Say the magic word....
Tuesday, August 11, 2009
I’m sure if you had asked either of us last year, we wouldn’t have predicted this. And even though ours is the one man-one woman model--and I mean that as description, not political rhetoric--we’re getting an unexpected lesson in the significance of same-sex marriage. Not that we ever questioned its importance and not that we haven’t been proud these past five years to be residents of Massachusetts, but our engagement has given us a whole new look at the institution of marriage. Let me explain.
We met in early 2007 and, last summer, began talking about moving in together. How to merge two lives is always a question that seems to have no possible answer. It’s especially complicated when the lives involve long tangles of friends and family members, the tether of treasured possessions, not to mention real estate.
His place was the logical choice, so I dismantled my apartment, parceling out furniture and all the et cetera; changed my legal address; got the new supply of checks, stationery, and address labels. Reader, I moved in with him. And when we decided to get married, it seemed like icing on the cake.
Of course we realized later that it’s the icing that gets all the attention. As soon as we told people we were getting married, we were....ta-da...engaged! E-mails flew, congratulations poured in, and people rushed to wish us well.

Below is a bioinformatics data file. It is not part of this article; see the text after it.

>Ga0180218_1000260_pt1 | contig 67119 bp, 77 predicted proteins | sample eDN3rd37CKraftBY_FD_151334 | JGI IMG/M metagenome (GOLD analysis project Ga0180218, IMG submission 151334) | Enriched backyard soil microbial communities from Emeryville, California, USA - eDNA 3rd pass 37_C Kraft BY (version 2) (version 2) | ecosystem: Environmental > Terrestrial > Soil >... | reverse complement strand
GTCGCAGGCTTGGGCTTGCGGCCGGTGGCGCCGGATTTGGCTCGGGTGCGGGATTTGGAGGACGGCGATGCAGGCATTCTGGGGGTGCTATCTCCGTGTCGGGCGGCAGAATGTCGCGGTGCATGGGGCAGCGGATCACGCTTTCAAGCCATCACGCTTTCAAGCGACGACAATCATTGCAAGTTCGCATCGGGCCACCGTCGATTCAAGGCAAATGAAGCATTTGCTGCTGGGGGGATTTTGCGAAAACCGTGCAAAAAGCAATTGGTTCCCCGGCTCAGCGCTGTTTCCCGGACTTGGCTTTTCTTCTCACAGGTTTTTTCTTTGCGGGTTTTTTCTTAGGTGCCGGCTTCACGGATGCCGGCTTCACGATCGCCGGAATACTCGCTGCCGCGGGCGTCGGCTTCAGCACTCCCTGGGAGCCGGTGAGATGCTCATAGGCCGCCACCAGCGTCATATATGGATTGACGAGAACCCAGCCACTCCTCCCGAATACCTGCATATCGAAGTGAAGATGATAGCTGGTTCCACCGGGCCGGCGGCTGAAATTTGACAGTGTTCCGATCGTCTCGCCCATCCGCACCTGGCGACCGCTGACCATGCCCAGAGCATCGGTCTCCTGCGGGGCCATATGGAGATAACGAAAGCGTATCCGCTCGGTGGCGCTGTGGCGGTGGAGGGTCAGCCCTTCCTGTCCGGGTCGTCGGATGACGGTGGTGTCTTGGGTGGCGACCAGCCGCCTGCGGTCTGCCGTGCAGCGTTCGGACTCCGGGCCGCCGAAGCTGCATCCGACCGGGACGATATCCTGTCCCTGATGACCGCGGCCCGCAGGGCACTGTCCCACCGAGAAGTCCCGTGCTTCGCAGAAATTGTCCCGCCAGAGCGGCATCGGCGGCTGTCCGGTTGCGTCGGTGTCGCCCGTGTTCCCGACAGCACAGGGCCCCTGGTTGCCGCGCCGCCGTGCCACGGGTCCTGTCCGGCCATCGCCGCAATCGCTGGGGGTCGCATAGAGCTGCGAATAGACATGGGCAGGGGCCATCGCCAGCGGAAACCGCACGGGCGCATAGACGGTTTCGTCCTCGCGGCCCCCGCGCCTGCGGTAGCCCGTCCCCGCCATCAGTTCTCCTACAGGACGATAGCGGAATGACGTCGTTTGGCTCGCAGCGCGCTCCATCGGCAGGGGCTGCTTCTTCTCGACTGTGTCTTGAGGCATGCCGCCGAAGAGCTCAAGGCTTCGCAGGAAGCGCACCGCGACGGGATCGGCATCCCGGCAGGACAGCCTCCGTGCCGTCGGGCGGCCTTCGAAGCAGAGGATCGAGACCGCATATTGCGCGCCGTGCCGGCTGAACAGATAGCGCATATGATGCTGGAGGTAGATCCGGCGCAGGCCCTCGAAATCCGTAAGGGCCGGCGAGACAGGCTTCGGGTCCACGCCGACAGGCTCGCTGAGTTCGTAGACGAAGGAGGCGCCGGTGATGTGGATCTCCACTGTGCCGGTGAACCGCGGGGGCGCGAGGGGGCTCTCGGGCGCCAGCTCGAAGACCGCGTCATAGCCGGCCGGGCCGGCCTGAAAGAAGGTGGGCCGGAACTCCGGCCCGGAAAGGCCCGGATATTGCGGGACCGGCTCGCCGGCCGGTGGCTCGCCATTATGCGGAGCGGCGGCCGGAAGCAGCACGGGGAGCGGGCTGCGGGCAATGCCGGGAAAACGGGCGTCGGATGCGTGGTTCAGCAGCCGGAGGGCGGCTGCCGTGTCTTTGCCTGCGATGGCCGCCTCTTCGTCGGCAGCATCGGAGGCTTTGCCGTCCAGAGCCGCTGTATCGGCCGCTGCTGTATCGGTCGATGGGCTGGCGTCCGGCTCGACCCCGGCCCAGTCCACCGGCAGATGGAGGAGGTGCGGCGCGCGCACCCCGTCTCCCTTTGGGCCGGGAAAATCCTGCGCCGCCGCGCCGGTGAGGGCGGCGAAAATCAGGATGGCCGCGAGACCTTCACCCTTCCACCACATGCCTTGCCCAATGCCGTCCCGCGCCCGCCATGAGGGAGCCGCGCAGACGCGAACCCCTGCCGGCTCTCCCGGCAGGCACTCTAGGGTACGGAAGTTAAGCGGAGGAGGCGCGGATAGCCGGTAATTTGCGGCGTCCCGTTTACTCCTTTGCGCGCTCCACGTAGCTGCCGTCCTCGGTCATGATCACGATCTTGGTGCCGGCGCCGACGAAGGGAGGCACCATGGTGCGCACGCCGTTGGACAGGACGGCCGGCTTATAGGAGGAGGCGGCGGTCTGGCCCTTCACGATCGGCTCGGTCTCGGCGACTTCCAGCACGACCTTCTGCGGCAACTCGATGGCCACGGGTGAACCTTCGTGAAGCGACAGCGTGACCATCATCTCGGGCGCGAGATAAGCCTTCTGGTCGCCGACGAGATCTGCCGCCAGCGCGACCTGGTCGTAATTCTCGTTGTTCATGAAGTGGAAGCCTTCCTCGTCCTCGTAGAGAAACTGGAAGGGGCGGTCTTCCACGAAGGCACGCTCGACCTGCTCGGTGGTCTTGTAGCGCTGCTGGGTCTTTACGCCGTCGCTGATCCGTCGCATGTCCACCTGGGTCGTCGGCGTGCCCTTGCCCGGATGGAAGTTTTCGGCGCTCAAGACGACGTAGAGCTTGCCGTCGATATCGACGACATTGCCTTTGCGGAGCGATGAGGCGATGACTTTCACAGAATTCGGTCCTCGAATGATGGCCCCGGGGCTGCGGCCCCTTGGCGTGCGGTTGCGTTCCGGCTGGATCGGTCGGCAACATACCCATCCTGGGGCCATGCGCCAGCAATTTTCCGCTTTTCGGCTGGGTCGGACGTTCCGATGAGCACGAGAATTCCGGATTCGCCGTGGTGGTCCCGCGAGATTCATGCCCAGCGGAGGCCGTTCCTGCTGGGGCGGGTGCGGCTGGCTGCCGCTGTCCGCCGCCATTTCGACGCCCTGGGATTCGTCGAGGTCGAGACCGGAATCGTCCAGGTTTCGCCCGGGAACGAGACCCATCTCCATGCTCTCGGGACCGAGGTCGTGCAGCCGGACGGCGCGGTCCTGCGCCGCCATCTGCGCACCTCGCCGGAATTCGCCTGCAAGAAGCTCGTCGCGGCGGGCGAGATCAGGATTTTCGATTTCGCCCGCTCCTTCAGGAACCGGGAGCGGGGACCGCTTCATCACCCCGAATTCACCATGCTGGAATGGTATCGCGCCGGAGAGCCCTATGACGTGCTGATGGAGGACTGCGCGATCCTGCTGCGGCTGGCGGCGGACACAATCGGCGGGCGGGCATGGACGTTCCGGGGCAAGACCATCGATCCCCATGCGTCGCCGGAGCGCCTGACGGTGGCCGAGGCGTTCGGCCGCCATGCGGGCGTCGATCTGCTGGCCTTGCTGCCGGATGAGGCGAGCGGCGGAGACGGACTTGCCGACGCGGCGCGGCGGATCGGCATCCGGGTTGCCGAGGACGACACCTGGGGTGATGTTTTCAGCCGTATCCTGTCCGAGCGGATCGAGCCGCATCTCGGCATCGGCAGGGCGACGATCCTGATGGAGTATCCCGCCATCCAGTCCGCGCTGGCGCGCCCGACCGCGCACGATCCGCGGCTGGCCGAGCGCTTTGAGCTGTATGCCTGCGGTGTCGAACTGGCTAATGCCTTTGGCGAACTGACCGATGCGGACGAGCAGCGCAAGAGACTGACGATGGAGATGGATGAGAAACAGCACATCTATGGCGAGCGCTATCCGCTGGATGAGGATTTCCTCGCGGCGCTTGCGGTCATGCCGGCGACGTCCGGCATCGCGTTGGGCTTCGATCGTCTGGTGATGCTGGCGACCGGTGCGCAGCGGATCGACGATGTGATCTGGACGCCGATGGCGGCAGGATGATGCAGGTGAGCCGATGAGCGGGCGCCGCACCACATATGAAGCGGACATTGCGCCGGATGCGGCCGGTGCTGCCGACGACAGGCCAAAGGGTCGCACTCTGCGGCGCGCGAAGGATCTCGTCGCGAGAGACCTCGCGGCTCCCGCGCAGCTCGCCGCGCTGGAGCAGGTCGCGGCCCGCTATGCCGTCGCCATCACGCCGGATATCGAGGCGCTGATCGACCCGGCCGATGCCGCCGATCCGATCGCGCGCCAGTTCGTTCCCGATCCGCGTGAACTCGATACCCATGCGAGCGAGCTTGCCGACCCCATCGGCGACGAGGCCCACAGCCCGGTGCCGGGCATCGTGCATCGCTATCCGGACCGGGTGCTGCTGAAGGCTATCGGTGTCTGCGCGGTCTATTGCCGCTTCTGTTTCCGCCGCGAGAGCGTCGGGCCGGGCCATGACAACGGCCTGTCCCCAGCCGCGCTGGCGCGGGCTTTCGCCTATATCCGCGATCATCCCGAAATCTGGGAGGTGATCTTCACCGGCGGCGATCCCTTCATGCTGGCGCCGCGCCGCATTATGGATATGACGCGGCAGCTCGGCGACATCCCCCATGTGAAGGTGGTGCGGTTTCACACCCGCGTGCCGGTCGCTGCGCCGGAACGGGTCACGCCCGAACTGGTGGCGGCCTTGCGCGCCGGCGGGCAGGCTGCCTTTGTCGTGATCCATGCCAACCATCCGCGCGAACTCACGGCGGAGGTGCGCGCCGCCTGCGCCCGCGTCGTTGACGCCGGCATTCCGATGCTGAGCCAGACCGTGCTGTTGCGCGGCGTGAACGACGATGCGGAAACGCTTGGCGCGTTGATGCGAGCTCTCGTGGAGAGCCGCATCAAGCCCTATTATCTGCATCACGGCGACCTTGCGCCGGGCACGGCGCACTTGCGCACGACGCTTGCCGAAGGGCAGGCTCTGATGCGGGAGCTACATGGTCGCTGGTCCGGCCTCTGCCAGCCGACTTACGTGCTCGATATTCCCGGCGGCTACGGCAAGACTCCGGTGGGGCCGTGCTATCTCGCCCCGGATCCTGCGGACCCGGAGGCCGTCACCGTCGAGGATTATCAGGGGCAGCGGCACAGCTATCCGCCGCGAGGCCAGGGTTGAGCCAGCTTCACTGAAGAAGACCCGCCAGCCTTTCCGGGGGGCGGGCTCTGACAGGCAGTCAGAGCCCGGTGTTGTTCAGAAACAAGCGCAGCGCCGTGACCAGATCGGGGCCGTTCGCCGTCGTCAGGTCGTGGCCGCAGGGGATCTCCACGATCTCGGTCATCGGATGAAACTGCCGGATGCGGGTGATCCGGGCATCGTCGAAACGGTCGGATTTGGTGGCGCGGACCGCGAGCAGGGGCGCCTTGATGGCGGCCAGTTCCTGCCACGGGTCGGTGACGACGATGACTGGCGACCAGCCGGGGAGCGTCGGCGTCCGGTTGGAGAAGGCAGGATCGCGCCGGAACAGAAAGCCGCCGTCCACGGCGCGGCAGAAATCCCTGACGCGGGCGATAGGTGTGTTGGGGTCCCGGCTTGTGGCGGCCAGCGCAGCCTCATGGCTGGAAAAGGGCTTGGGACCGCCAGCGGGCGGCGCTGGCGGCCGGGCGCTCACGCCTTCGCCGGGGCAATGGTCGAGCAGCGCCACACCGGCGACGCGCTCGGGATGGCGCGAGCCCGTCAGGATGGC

It was lovely. It was touching. And then it was a little odd. We shared a home, memberships in museums, subscriptions to newspapers. We shopped for groceries, cooked our meals, sent out birthday cards, together. Didn’t anyone notice we were already a couple?
And that’s when the same-sex marriage thoughts kicked in. From the moment we decided to move in together, we were clear in our intention that we were permanently a couple. But even when we thought we were making our situation clear, society didn’t seem to notice. I find myself chafing a little in the face of the ebullient tide of marriage chauvinism washing over us. What we are to each other isn’t more true or more committed, I tend to grouse to him, just more public.
So this is our own defense of marriage act, joining with those who believe that marriage is between two people who love each other and who are committed to creating one more small island of connection that may, we hope, radiate outward. So we’re getting married. Who doesn’t love icing, after all?